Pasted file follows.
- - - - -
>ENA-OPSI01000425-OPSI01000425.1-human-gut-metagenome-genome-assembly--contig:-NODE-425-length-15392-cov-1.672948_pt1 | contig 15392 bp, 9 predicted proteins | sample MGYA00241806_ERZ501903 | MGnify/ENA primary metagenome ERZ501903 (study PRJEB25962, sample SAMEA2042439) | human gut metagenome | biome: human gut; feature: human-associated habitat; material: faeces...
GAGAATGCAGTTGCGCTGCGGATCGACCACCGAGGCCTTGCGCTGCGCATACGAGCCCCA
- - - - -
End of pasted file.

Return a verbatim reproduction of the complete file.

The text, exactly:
>ENA-OPSI01000425-OPSI01000425.1-human-gut-metagenome-genome-assembly--contig:-NODE-425-length-15392-cov-1.672948_pt1 | contig 15392 bp, 9 predicted proteins | sample MGYA00241806_ERZ501903 | MGnify/ENA primary metagenome ERZ501903 (study PRJEB25962, sample SAMEA2042439) | human gut metagenome | biome: human gut; feature: human-associated habitat; material: faeces...
GAGAATGCAGTTGCGCTGCGGATCGACCACCGAGGCCTTGCGCTGCGCATACGAGCCCCA